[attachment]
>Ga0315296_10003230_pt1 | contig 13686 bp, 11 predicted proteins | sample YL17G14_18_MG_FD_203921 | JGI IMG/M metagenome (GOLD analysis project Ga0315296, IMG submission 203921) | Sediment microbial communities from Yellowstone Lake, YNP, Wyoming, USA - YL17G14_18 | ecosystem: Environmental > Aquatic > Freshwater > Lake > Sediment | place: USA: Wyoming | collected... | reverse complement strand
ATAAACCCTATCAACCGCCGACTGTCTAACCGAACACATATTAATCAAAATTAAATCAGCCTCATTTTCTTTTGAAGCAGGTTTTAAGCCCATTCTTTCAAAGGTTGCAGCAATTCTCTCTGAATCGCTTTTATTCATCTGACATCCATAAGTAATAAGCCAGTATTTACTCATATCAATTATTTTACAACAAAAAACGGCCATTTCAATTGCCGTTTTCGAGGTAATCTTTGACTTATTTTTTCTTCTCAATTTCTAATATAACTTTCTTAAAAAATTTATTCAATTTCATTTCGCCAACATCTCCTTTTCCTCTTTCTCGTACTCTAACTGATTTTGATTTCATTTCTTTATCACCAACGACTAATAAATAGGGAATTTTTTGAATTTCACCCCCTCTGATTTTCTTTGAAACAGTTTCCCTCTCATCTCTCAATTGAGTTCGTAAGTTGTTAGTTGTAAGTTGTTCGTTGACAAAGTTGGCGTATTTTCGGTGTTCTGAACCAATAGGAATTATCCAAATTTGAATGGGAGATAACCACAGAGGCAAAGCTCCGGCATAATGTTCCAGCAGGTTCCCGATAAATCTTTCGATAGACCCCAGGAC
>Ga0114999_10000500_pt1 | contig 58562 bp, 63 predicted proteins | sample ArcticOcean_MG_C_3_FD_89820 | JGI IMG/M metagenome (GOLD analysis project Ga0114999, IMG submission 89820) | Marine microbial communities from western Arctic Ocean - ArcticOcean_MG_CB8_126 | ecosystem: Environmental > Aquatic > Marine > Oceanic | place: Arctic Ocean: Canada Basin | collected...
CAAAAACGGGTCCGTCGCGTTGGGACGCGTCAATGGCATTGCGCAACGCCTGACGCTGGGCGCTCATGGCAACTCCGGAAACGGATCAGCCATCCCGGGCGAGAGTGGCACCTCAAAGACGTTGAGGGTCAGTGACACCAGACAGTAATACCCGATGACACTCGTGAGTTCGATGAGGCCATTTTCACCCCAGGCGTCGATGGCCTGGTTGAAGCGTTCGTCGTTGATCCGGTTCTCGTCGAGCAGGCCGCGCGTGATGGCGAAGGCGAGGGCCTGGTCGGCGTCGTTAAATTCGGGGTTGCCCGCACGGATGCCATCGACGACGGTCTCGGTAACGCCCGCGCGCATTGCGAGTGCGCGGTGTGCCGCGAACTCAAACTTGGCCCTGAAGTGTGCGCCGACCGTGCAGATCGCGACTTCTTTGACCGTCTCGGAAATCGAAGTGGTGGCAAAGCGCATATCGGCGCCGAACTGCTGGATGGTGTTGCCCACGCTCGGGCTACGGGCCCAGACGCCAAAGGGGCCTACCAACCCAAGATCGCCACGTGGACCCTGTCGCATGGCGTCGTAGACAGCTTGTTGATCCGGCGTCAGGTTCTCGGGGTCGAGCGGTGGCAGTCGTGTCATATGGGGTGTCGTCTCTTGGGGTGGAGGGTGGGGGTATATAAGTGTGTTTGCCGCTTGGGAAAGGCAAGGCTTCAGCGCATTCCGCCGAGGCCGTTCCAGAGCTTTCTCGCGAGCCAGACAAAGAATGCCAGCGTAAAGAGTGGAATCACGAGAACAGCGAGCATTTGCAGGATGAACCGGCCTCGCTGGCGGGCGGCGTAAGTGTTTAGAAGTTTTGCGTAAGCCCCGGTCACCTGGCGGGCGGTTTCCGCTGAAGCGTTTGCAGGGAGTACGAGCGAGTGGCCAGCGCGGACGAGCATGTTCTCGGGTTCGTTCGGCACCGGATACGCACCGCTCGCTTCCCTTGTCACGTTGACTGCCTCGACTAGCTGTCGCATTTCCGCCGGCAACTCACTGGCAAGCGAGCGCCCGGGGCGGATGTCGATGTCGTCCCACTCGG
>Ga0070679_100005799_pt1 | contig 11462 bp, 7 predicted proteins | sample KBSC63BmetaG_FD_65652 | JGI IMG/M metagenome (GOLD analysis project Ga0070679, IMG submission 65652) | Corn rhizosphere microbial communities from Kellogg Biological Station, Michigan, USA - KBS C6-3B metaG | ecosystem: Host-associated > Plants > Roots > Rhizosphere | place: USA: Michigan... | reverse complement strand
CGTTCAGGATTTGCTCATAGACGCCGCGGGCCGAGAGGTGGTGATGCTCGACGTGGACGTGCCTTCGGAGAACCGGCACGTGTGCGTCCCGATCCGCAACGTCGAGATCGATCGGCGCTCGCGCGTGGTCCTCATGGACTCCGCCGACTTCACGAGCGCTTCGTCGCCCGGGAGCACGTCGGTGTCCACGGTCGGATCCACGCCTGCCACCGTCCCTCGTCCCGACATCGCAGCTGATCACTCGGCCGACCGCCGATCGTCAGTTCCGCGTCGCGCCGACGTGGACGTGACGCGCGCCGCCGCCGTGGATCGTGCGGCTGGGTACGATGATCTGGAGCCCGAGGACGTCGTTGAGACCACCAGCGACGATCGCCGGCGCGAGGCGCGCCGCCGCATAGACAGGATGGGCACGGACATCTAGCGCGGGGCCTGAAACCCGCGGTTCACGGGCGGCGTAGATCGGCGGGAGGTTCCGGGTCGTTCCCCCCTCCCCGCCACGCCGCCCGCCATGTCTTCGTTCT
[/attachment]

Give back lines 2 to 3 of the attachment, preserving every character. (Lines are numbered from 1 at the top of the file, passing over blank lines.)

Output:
ATAAACCCTATCAACCGCCGACTGTCTAACCGAACACATATTAATCAAAATTAAATCAGCCTCATTTTCTTTTGAAGCAGGTTTTAAGCCCATTCTTTCAAAGGTTGCAGCAATTCTCTCTGAATCGCTTTTATTCATCTGACATCCATAAGTAATAAGCCAGTATTTACTCATATCAATTATTTTACAACAAAAAACGGCCATTTCAATTGCCGTTTTCGAGGTAATCTTTGACTTATTTTTTCTTCTCAATTTCTAATATAACTTTCTTAAAAAATTTATTCAATTTCATTTCGCCAACATCTCCTTTTCCTCTTTCTCGTACTCTAACTGATTTTGATTTCATTTCTTTATCACCAACGACTAATAAATAGGGAATTTTTTGAATTTCACCCCCTCTGATTTTCTTTGAAACAGTTTCCCTCTCATCTCTCAATTGAGTTCGTAAGTTGTTAGTTGTAAGTTGTTCGTTGACAAAGTTGGCGTATTTTCGGTGTTCTGAACCAATAGGAATTATCCAAATTTGAATGGGAGATAACCACAGAGGCAAAGCTCCGGCATAATGTTCCAGCAGGTTCCCGATAAATCTTTCGATAGACCCCAGGAC
>Ga0114999_10000500_pt1 | contig 58562 bp, 63 predicted proteins | sample ArcticOcean_MG_C_3_FD_89820 | JGI IMG/M metagenome (GOLD analysis project Ga0114999, IMG submission 89820) | Marine microbial communities from western Arctic Ocean - ArcticOcean_MG_CB8_126 | ecosystem: Environmental > Aquatic > Marine > Oceanic | place: Arctic Ocean: Canada Basin | collected...